The way I see it . . . forgiveness opens the door to reconciliation. Forgiveness should change our attitude toward the person we have forgiven. But, I think we can forgive people without having to be reconciled to them. Reconciliation of the relationship would be the ideal outcome of forgiveness, but I don't think it is a requirement of true forgiveness.

But, at the same time, some of the people who have said to me that true forgiveness doesn't happen without reconcilation are people whose wisdom and opinions I value a lot in my life. It leaves me a bit torn. I know that I can (now) and need to forgive my ex-boyfriend, but I don't see any possibility of anything more than some friendly conversation in groups between us in the future. So, does this mean that I will never be able to truely forgive him, because our relationship can't and really shouldn't be reconciled. I'm just really not sure on that one. I still struggle with that.

Saturday, March 8, 2008


I was sitting in McDonalds just about half an hour ago chatting with some good friends and we ended up on the subject of worship - specifically relating to churches and church services. It seems that churches are often dealing with people who complain about one thing or another to do with worship. And seeing as most of these particular friends are involved in leading worship (unlike me) it was a topic that was something they had dealt with.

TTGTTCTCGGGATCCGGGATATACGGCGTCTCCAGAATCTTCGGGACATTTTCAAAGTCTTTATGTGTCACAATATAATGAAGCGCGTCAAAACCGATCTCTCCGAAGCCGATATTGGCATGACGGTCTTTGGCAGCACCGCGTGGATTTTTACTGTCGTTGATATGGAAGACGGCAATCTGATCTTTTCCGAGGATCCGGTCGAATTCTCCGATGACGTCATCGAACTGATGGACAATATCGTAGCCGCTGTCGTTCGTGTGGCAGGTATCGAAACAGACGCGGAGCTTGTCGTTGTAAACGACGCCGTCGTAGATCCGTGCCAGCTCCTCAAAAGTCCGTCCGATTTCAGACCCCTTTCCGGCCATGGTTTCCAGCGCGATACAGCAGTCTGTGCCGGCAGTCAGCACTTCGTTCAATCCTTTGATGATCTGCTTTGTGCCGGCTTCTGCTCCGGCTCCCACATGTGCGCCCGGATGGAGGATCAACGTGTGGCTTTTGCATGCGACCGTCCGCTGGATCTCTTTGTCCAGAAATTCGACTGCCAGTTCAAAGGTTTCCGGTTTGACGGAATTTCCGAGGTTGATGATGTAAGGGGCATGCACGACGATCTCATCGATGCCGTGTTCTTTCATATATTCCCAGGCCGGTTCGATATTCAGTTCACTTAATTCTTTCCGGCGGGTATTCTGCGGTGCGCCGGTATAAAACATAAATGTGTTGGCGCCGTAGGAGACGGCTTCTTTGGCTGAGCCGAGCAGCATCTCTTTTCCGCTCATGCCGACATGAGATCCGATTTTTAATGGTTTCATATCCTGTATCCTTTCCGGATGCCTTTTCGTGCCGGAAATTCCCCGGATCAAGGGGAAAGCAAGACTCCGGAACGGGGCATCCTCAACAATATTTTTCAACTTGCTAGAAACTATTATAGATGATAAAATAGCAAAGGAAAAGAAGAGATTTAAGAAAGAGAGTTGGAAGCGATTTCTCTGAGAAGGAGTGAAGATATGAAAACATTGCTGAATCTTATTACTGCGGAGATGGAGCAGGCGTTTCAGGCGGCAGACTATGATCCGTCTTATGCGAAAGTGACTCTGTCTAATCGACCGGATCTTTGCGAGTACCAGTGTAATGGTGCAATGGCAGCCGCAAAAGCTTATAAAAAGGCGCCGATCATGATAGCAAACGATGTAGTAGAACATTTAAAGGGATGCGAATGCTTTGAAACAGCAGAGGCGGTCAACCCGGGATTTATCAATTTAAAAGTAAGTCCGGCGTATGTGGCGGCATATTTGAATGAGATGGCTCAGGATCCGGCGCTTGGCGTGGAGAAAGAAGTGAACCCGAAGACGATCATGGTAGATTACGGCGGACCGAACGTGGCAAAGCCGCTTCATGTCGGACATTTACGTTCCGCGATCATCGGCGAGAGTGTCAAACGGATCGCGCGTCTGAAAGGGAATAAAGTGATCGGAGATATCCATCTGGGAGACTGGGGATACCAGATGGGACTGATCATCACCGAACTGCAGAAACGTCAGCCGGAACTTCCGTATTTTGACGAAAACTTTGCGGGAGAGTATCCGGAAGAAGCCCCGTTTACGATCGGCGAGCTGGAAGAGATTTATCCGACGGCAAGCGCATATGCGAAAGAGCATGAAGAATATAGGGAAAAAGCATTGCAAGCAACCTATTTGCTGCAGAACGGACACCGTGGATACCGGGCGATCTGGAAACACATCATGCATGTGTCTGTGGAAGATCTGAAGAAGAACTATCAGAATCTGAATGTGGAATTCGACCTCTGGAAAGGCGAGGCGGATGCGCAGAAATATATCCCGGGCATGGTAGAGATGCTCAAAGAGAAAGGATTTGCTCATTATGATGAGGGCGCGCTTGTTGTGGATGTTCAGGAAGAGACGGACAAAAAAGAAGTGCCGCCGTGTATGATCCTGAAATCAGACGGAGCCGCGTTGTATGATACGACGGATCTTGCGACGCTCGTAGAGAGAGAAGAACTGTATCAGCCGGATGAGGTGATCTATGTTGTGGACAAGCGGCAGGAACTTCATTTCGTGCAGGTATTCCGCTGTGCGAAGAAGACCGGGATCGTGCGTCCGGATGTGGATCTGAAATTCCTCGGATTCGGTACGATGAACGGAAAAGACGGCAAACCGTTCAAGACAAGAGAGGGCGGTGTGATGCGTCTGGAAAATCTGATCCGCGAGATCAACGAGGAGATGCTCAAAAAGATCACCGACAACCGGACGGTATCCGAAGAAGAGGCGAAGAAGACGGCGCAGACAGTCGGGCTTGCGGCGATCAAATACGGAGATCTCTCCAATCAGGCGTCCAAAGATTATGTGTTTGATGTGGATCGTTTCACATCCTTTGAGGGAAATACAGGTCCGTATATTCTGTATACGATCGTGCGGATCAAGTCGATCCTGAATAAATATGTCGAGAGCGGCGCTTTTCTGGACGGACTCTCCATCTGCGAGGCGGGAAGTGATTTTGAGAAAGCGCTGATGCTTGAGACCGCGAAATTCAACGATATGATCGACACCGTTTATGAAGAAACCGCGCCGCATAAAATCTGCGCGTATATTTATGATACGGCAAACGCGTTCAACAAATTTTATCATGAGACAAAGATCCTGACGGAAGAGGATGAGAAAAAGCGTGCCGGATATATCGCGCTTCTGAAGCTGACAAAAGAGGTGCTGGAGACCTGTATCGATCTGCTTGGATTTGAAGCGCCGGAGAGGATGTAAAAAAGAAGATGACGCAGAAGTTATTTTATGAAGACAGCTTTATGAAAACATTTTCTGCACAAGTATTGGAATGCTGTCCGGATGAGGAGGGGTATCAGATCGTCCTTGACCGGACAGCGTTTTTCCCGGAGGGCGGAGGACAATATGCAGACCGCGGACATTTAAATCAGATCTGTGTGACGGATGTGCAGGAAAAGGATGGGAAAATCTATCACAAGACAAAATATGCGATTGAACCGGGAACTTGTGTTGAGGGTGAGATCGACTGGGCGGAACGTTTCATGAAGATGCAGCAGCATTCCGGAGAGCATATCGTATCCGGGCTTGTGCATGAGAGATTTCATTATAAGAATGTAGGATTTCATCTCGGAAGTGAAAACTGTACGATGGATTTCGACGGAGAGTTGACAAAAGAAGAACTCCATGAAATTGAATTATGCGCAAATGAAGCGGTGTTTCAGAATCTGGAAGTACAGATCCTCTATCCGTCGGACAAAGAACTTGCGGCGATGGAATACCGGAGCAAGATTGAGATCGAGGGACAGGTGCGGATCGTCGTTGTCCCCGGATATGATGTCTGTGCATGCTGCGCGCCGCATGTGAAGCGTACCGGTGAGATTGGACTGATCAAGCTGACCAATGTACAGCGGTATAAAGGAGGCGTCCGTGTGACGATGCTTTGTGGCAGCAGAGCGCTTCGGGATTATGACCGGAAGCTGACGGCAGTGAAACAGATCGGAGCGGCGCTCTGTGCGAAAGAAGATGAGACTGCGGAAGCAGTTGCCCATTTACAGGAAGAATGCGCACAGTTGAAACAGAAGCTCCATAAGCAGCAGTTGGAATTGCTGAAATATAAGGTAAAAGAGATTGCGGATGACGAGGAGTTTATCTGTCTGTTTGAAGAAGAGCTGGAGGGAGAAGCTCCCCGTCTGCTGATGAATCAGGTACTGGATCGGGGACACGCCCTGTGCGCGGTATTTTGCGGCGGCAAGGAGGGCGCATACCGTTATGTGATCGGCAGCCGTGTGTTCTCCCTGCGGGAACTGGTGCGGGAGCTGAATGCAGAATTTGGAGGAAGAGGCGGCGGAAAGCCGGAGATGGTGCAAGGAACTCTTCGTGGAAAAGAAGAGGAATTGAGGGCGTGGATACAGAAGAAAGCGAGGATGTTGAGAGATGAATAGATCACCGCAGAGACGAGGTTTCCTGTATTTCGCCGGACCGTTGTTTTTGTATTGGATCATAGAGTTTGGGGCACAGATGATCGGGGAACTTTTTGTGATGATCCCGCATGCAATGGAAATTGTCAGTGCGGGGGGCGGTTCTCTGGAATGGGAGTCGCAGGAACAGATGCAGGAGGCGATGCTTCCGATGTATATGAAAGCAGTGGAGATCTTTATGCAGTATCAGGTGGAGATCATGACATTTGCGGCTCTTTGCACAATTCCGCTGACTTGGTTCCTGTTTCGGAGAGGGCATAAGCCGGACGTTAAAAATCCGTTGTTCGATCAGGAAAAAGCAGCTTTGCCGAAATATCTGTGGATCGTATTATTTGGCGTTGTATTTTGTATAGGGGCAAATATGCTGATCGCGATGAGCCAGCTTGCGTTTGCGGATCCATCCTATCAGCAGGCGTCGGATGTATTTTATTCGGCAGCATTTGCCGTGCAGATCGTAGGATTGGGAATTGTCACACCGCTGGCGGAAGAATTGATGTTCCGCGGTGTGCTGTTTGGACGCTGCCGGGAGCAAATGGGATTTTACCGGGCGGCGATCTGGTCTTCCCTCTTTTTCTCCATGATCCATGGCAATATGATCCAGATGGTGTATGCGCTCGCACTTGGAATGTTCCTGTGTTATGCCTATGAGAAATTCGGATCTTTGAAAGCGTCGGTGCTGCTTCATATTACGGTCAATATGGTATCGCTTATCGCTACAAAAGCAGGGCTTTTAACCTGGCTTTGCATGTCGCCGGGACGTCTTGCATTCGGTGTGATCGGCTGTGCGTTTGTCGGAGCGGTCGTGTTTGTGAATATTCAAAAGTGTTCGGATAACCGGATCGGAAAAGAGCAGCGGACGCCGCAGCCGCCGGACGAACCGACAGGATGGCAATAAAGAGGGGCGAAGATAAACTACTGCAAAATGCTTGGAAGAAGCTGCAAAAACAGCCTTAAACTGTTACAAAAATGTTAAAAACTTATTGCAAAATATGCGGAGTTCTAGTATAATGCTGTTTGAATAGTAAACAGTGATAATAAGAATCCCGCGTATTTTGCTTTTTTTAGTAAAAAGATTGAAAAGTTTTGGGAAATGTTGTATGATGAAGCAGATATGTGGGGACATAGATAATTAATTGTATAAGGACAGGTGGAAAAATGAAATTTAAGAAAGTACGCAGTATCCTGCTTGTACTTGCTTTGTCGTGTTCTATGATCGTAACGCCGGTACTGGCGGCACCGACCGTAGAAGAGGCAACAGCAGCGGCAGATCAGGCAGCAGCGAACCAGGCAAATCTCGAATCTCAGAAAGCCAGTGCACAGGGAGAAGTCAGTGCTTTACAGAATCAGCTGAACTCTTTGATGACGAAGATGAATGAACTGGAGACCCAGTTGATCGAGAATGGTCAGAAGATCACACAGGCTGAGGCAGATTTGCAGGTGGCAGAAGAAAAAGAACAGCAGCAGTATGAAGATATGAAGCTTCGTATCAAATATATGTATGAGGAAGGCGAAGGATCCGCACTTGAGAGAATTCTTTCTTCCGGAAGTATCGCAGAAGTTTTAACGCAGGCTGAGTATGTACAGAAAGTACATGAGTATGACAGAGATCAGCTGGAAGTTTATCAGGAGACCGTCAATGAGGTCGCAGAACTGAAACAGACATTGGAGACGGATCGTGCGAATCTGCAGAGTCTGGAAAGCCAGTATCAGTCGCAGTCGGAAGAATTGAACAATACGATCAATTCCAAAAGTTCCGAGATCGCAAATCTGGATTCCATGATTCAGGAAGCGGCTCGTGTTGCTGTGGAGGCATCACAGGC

The whole conversation got me thinking about it tho'. I started wondering about our attitude toward worship in the church today and whether it really is pleasing to God or not. Worship is about bringing praise, adoration, and glory to God. But in the church we often seem to make it about ourselves and what we get from it. We go and expect to feel a certain way after the service, and if we don't, then we say that "the worship wasn't very good today." And if we "feel good" during the singing part of the service than we say that "the worship was good today." And we do the same thing based on the type of songs sung in the service and whether we liked them or not.

But this isn't right! How we feel when we're singing shouldn't be our determining factor as to whether the worship was good or not. We're there and singing to bring glory and adoration to God, and as long as that is happening, the worship IS GOOD!

The church today has lost sight of this. And worship has become a divisive issue in the church, when it should be one of the things that unites us. When we come together for worship we are gathering to worship the same God, and this should unite us, not divide us.

I honestly wonder whether God is pleased with what we call worship today sometimes. When we come with wrong attitudes and refuse to participate because we don't like the musical style or the type of songs (ie. hymns vs. choruses), do we really think that God is pleased with that? Do we really think that God is pleased when we refuse to participate because we don't like the song being sung? Or the volume of the guitar? Or what the worship leader is wearing? I don't think so.